Susan Slee, English Language Learners teacher at Montello Elementary School in Lewiston, works with students during a math class March 19. (Sun Journal photo by Russ Dillingham)

LEWISTON — After her English Language Learner students filed into a Montello Elementary School classroom on a recent morning, teacher Susan Slee announced they would work on math word problems.

Susan Slee, English Language Learners teacher at Montello Elementary School in Lewiston, works with students at a recent class. English Language Learners make up 28 percent of the student population in Lewiston’s public schools. Sun Journal photo by Russ Dillingham

The math objective, she and her fourth-graders read aloud, was to solve multi-digit multiplication problems.

“What’s multi-digit?” Slee asked.

“More than one number,” a boy answered.

“Nice remembering,” Slee said.

The small class read its language objective: “I can read and understand multiplication word problems.”

Each pair of two students solved problems such as: “Some of the books came from 4 countries that Bryan had visited; he collected 122 books per country. How many books does he have from those 4 countries?”

The number of English Language Learner students make up about 28 percent of the student population in Lewiston public schools. Lewiston School Department

Asked how they figured the answer, one boy explained: “We read how many books does he have. What we chose to do was 4 times 122.” The correct answer, he said: 488.

After students solved the problems, they practiced public speaking by sharing their answers with the class.

The scene is “100 percent” typical of English Language Learners classes in Lewiston public schools, program Director Hilary Barber.

“Students are motivated to learn,” she said. “They’re excited to be there. They’re ready to go.”

The number of English Language Learners in Lewiston public schools is almost 1,500, down slightly from 1,548 in October 2018. They represent about 28 percent of the student population.

While the number is up from 1,190 in 2013, overall the growth has slowed, according to Superintendent Bill Webster.

The most common language spoken by these students at home is Somali, Barber said. Other common languages are Portuguese, spoken by families from Angola; French, spoken by students from the Democratic Republic of the Congo or Uganda; and Swahili, Spanish, Arabic and Chinese.

The School Department is poised to hire an assistant director for the program at a salary of $60,000.

An education and access to learning English is part of a student’s civil rights, Barber said.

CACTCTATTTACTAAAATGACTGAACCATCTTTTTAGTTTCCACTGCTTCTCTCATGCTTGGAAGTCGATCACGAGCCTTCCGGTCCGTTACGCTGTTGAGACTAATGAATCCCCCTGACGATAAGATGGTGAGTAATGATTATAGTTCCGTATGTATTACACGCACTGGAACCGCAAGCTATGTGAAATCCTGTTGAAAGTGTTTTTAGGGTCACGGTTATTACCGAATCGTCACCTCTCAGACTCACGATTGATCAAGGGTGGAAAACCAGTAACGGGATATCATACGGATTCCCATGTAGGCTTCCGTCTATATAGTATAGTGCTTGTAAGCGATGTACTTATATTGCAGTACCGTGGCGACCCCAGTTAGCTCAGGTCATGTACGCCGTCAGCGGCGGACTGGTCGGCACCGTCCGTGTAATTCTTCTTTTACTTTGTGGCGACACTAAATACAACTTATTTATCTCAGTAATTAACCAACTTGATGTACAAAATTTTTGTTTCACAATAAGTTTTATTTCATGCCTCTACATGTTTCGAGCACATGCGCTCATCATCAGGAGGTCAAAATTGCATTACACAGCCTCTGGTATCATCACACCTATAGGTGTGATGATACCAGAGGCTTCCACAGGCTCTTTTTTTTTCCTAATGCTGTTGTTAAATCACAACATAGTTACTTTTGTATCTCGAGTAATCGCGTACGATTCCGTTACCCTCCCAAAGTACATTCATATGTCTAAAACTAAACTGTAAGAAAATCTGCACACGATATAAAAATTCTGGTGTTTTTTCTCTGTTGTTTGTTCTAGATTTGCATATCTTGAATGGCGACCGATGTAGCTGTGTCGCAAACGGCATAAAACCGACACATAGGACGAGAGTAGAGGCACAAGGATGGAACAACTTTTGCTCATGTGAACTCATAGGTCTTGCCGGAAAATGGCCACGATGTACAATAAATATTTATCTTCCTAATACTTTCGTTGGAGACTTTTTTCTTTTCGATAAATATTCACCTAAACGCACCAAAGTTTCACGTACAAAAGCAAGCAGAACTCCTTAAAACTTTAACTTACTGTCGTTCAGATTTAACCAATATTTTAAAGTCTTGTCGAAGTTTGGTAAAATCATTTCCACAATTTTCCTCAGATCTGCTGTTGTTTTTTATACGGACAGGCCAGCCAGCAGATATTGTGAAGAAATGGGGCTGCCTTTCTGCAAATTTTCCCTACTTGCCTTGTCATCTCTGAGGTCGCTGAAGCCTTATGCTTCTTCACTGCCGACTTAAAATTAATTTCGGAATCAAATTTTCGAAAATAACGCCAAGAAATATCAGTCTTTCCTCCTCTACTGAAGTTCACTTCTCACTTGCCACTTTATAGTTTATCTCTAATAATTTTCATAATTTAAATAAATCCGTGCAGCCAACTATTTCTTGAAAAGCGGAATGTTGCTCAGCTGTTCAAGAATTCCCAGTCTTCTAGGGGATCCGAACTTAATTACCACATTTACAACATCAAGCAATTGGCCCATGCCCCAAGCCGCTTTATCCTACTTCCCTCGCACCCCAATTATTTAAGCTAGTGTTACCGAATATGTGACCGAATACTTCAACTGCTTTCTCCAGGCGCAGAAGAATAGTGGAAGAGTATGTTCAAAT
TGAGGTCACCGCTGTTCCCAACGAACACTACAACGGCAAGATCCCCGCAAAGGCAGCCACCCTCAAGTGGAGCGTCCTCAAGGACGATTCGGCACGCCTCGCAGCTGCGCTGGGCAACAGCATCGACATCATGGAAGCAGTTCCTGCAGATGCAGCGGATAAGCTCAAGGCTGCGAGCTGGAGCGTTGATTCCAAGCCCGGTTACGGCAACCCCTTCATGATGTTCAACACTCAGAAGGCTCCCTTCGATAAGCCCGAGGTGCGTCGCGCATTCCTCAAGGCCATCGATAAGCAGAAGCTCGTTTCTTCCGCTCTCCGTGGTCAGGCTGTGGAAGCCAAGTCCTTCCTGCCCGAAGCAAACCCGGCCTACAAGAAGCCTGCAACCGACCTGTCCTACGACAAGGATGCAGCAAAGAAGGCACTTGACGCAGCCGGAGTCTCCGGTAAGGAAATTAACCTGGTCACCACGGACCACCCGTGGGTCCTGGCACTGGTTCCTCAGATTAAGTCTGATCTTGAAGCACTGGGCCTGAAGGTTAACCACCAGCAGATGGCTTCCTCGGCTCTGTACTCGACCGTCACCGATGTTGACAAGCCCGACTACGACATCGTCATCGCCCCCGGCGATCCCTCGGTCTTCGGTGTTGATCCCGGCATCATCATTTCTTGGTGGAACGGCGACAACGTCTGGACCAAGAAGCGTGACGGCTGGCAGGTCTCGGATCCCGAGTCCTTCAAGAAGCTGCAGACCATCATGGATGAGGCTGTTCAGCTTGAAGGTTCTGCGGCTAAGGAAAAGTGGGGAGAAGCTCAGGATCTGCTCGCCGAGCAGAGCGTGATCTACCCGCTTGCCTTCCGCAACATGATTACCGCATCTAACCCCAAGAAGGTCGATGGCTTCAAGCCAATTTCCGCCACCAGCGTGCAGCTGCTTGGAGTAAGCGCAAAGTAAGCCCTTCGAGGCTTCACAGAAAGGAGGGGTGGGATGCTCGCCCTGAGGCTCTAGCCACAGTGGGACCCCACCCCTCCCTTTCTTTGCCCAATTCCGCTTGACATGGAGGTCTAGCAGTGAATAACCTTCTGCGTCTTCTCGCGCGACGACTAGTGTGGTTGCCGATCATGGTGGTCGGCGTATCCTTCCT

“We’re at a point now that in order for us to continue to be able to do that, there needs to be another administrator,” Barber said.

The program costs about $1.5 million a year, paid by the state.

Overall, graduation rates and academic performance of English Language Learners is similar to other students, Webster said.

With students arriving from other countries needing to learn to speak English, it is a challenge to accelerate their learning “and get them caught up with academics so they can graduate within a four to five year period,” Barber said. “These kids make so much growth in such a short amount of time.”

Education is a priority among parents of English Language Learners, many of whom came from African countries where education was not free or accessible to all, Barber said. Their attendance at parent-teacher conferences is high. “They really want to work to support the teachers and the school system,” Barber said. “They want their children to graduate from high school and are really looking for the college opportunity.”

Abdikadir Negeye, the Lewiston father of two students, said there’s room for improvement in the ELL program but he’s satisfied. “Our children receive the best advice from their parents, do well and school and listen to their teachers.”

Immigrants value education more than anything, he said. “Many parents didn’t have the opportunity to attend school in their home country. Therefore, this is a great opportunity for their children.” When Somali parents greet each other, they quickly ask how the children are doing in school, he said, adding they want every child to do well in school.

More ELL students are graduating from high school, going to college or vocational training. That, Negeye said, is expanding opportunity, filling jobs “and contributing to the economic betterment of our city and state.”

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